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PhD students and postgraduate research study options

We offer taught masters courses in Health Psychology and Psychological Well-Being. Students interested in pursuing a research degree (Masters or PhD) should identify a member of staff with relevant research interests and contact them directly. Examples of current PhD projects from some of our students are described below.

PhD students

Name: Nabeelah Ahmed Omarjee

Email: nabeelah.omarjee@my365.dmu.ac.uk

PhD Title: An Investigation into the Attentional Boost Effect.

Description: The detrimental effects of distraction on task performance have been documented since the earliest days of cognitive psychology. Theories of attention suggest that attention is both selective in nature and limited in its capacity, and therefore the processing of information that is important for behavioural adaptations is prioritised. However, results from research suggests that an increase in attention to one task can boost performance in a consecutive task. This surprising finding is referred to as the Attentional Boost Effect (ABE). My research is aimed at investigating this phenomenon further by examining cross-modal interactions and other influential factors.

Supervisors: Mark Scase and Anuenue Baker-Kukona


Name: Katie Bell

Email Katie.bell@dmu.ac.uk

PhD Title: The role of Self-Disgust and Emotion Regulation in the maintenance of Eating Psychopathology.

Description: This project used a mixed methods approach, whereby participants with a diagnosis of anorexia nervosa or bulimia nervosa completed measures of self-disgust, difficulties in emotion regulation and other emotion variables at baseline and at a 12 month follow up. Twelve participants who were recovered were then interviewed to explore the role of self-disgust within recovering from an eating disorder. Initial results have shown that those with an eating disorder experience higher levels of self-disgust compared to those who don't. Self-disgust also appears to mediate the relationship between certain emotion regulation strategies and disordered eating behaviour at both baseline and follow up. Finally, themes have demonstrated that self-disgust appears to be something that stays with a person even if they are technically recovered.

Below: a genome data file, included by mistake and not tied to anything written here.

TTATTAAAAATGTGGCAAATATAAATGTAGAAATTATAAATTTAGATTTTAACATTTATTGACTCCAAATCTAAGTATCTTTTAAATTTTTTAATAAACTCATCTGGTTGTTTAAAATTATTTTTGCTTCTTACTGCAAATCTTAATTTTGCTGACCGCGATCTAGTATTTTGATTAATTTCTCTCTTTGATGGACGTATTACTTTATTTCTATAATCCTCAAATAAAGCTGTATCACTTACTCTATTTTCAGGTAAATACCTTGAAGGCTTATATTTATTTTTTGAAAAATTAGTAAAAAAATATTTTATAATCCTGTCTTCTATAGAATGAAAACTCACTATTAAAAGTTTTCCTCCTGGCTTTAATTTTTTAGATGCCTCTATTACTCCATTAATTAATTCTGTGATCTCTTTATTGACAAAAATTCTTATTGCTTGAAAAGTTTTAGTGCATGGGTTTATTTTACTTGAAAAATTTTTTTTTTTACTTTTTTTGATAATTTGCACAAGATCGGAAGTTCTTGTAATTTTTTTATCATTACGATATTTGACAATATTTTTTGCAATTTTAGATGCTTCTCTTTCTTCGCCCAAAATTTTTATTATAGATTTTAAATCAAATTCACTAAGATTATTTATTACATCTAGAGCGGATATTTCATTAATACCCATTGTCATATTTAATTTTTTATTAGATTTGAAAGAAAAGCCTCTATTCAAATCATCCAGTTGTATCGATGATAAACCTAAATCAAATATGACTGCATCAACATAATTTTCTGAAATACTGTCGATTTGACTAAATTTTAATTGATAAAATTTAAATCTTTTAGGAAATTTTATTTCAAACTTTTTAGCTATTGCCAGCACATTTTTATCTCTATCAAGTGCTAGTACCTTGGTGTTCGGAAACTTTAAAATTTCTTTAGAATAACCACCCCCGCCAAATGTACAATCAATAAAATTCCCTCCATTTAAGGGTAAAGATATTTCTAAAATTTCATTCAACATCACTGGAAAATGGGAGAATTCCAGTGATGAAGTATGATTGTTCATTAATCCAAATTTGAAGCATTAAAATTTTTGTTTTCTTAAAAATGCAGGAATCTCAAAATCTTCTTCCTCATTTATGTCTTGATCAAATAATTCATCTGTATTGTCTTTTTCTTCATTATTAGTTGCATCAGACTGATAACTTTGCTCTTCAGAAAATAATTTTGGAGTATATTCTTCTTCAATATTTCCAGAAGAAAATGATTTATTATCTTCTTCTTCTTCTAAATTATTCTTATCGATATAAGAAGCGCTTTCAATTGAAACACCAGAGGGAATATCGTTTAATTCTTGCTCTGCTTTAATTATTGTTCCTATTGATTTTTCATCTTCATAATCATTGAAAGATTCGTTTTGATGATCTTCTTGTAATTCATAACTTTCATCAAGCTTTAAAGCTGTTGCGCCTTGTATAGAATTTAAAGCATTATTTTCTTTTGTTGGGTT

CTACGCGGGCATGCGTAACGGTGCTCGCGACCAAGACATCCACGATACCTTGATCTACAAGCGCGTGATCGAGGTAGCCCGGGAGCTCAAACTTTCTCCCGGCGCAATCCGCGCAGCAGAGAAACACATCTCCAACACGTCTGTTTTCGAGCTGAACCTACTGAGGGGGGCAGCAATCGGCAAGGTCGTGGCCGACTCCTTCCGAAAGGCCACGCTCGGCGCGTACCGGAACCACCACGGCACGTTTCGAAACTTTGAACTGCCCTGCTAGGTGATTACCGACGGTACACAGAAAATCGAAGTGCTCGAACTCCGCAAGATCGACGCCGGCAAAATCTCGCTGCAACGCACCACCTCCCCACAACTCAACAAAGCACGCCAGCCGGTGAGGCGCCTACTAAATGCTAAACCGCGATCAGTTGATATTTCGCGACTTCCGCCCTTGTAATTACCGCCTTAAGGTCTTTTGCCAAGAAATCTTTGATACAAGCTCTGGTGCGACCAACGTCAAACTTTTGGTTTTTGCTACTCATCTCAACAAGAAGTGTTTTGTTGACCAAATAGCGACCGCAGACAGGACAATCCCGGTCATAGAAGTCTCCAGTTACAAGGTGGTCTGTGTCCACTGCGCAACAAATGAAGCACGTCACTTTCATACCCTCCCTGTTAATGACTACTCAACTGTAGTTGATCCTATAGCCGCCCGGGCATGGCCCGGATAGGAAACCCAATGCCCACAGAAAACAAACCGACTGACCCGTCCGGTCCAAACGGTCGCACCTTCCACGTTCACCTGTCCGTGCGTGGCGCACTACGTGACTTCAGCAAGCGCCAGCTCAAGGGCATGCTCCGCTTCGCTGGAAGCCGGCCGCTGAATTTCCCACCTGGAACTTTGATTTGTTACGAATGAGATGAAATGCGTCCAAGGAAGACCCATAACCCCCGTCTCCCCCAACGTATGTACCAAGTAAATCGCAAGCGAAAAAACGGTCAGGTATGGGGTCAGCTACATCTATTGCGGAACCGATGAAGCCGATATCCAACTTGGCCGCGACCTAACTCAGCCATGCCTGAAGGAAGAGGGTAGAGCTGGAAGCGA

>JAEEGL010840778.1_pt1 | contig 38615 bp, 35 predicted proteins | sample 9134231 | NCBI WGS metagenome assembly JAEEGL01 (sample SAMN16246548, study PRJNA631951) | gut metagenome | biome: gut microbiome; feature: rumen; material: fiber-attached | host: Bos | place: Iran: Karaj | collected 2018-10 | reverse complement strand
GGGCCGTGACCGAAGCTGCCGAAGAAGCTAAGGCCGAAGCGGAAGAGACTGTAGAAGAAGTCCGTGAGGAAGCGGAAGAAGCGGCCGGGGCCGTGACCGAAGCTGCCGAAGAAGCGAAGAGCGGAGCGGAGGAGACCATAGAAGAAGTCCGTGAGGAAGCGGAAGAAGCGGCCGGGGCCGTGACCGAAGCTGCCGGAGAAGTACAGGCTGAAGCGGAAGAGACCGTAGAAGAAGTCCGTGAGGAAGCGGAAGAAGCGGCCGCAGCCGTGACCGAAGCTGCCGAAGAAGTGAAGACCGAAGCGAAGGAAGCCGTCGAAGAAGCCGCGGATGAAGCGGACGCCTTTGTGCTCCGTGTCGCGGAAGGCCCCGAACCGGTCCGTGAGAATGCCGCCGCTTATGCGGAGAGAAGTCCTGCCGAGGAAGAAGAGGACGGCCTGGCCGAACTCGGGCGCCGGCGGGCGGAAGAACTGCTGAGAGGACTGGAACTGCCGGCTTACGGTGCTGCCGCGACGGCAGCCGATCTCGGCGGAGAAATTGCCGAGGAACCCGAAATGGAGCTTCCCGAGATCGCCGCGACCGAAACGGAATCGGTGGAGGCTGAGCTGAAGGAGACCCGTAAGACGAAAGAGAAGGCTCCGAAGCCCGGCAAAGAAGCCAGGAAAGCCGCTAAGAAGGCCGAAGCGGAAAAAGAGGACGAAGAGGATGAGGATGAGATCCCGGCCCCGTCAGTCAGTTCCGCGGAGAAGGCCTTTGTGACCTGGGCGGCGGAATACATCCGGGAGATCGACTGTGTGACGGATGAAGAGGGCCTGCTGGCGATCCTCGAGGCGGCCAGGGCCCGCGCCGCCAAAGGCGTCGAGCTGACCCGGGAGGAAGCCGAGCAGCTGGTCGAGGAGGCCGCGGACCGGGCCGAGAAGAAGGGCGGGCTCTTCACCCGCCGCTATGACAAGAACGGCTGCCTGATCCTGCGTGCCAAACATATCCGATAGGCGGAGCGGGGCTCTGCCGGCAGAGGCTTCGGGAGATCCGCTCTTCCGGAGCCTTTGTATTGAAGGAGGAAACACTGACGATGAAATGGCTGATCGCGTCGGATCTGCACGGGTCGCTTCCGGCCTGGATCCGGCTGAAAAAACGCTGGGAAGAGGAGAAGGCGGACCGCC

Supervisors: Helen Coulthard and Diane Wildbur


Name: Clare Edens

Email: clare.edens@my365.dmu.ac.uk

PhD Title: Investigating a new coaching model as a parenting support intervention

Description: I have designed a solution-focused coaching model to use as a parenting intervention.  It can be used either face-to-face or over the telephone.  My research was a between-subjects design comparing a group of parents receiving coaching with a group of parents receiving no intervention.  The participants were all parents of children aged between 4- and 11-years old.  The areas the research looked at and measured were:

  1. patterns of interaction between parent and child.
  2. parents' perception of their child’s behaviour
  3. parenting self-efficacy
  4. the parent-child relationship
  5. participants’ feelings of well-being.

Supervisors:  Helen Coulthard, Elizabeth Noon and Joann Griffith


Name: Ngosa Kambashi

Email: ngosa.kambashi@my365.dmu.ac.uk

PhD Title: Male Rape Myths: A Mixed Methods Study of Society’s Perception of Male Rape

Description: Literature concerning perceptions of male rape has demonstrated that any individual can have misconceptions about male survivors of rape. These misconceptions are also known as rape myths, and acceptance of rape myths has detrimental consequences for male survivors and wider society. Scholars have purported that empirical research into male rape myths is under researched in comparison to female rape myths, particularly in the United Kingdom in comparison to other countries. Utilising a convergent parallel-databases mixed methods design, this research will aim to explore professionals’, male survivors’ and lay people’s perceptions of male rape victimisation in the UK.

Supervisors: Amanda Wilson, Joanne Rechdan and Elizabeth Noon 


Name: Sidra Kousar

Email: sidra.kousar@my365.dmu.ac.uk

PhD Title: Modes of influence in Pakistan and United Kingdom: A Behavioural Ecology approach to facial displays